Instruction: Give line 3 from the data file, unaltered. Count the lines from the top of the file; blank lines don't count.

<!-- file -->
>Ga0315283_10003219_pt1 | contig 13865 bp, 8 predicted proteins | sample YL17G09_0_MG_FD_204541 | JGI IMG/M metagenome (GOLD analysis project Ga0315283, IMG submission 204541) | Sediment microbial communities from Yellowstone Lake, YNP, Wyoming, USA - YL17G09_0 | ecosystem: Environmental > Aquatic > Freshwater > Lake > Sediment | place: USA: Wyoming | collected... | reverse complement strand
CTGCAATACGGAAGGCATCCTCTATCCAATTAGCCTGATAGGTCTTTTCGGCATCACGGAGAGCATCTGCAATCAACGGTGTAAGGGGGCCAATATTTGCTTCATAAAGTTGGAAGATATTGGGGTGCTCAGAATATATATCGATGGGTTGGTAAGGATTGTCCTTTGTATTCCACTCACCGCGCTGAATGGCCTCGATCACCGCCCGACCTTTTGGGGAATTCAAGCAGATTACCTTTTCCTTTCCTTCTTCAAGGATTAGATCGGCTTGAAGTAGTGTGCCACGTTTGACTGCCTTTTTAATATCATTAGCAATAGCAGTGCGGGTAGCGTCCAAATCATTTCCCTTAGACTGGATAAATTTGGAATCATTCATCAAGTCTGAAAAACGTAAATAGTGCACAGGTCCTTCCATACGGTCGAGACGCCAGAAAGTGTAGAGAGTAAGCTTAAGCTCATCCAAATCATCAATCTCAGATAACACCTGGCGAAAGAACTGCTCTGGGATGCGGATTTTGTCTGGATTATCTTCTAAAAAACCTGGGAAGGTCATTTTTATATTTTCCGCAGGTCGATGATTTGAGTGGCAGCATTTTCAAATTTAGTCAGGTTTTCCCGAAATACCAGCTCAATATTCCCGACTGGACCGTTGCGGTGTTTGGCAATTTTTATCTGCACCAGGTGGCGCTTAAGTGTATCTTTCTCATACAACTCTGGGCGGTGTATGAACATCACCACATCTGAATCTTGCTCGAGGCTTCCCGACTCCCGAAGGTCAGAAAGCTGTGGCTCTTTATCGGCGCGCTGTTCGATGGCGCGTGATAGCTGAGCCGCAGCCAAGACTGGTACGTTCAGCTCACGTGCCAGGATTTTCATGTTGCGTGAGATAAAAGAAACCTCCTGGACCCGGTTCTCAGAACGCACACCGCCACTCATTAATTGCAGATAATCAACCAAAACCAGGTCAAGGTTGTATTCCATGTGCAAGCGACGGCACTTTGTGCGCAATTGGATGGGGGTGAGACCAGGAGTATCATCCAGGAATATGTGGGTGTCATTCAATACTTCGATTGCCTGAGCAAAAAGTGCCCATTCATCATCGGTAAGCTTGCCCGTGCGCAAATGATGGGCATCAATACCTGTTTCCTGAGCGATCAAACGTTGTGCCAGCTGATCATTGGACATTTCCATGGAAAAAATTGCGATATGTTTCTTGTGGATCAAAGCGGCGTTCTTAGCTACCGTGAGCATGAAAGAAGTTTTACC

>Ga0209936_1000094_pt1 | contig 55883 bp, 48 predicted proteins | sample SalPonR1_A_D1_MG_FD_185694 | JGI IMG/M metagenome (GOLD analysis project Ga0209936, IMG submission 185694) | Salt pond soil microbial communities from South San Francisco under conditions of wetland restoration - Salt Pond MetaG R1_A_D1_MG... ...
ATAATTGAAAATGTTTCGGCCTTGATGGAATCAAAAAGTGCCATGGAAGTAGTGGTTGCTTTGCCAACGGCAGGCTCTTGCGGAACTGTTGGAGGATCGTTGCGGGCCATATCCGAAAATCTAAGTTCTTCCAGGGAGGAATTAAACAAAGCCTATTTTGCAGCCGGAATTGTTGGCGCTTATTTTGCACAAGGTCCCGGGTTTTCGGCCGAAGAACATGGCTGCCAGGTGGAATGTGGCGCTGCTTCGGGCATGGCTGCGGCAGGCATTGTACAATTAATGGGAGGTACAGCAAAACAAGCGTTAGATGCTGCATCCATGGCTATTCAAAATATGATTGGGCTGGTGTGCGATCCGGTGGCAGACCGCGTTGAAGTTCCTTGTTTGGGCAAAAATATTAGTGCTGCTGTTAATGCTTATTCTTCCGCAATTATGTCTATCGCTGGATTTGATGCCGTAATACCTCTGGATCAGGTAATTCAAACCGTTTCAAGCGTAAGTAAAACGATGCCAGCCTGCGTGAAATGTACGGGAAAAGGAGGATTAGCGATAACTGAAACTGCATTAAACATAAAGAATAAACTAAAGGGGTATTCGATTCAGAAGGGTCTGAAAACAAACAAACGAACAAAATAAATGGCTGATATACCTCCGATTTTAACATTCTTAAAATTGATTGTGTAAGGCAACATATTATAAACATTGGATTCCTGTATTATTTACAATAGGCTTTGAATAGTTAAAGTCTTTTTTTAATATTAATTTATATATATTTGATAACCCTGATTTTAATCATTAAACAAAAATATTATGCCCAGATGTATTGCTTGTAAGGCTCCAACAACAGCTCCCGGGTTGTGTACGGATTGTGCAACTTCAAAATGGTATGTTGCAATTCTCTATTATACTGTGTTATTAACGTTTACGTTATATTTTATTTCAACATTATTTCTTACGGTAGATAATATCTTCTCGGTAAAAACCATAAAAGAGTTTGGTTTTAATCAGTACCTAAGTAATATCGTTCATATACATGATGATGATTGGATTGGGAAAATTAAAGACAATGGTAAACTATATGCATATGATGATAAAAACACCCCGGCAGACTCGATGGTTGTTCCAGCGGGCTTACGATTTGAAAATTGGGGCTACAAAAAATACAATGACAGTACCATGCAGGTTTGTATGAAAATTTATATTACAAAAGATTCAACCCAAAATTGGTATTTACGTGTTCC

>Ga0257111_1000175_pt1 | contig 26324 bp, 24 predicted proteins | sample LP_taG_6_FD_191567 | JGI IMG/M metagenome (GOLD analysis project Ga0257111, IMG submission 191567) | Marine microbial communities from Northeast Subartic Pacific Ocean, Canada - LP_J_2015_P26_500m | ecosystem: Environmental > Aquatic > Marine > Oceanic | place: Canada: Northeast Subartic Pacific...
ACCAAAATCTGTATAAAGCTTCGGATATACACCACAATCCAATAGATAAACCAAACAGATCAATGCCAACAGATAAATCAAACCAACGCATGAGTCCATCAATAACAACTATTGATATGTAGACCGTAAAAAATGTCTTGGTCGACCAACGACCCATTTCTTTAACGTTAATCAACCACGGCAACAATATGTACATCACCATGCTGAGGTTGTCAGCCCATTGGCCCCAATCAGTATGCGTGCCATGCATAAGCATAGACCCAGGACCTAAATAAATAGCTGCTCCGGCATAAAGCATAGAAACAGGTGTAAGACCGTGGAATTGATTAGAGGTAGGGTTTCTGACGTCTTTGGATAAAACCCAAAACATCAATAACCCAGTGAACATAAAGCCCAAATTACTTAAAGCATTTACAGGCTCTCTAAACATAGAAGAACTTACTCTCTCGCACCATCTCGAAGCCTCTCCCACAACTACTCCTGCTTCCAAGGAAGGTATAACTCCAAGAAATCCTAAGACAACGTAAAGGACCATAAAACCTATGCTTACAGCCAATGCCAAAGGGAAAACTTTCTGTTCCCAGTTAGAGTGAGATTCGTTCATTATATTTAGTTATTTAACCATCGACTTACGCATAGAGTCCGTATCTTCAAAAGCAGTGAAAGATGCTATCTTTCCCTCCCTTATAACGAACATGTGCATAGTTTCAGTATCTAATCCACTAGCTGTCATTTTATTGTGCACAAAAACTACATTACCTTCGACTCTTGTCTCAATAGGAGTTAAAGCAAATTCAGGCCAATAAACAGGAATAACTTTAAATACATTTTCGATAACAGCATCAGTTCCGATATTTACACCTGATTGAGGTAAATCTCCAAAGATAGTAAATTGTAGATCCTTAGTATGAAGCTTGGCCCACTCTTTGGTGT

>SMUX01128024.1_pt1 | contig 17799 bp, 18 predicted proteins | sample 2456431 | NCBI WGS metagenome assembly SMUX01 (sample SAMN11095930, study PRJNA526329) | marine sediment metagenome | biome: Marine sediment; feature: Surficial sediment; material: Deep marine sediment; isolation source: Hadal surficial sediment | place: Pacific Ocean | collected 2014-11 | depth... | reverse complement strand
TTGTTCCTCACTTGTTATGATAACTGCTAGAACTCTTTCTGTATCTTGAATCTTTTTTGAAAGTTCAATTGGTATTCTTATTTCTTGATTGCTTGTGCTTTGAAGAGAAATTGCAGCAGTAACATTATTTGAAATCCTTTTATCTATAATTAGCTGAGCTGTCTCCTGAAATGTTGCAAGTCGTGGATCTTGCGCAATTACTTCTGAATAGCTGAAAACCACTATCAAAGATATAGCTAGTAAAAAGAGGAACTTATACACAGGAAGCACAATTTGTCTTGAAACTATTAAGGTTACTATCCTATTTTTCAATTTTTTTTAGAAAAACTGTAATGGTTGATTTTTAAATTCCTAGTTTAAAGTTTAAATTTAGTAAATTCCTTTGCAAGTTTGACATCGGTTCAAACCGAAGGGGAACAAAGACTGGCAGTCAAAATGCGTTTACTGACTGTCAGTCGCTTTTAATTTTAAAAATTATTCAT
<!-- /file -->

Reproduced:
>Ga0209936_1000094_pt1 | contig 55883 bp, 48 predicted proteins | sample SalPonR1_A_D1_MG_FD_185694 | JGI IMG/M metagenome (GOLD analysis project Ga0209936, IMG submission 185694) | Salt pond soil microbial communities from South San Francisco under conditions of wetland restoration - Salt Pond MetaG R1_A_D1_MG... ...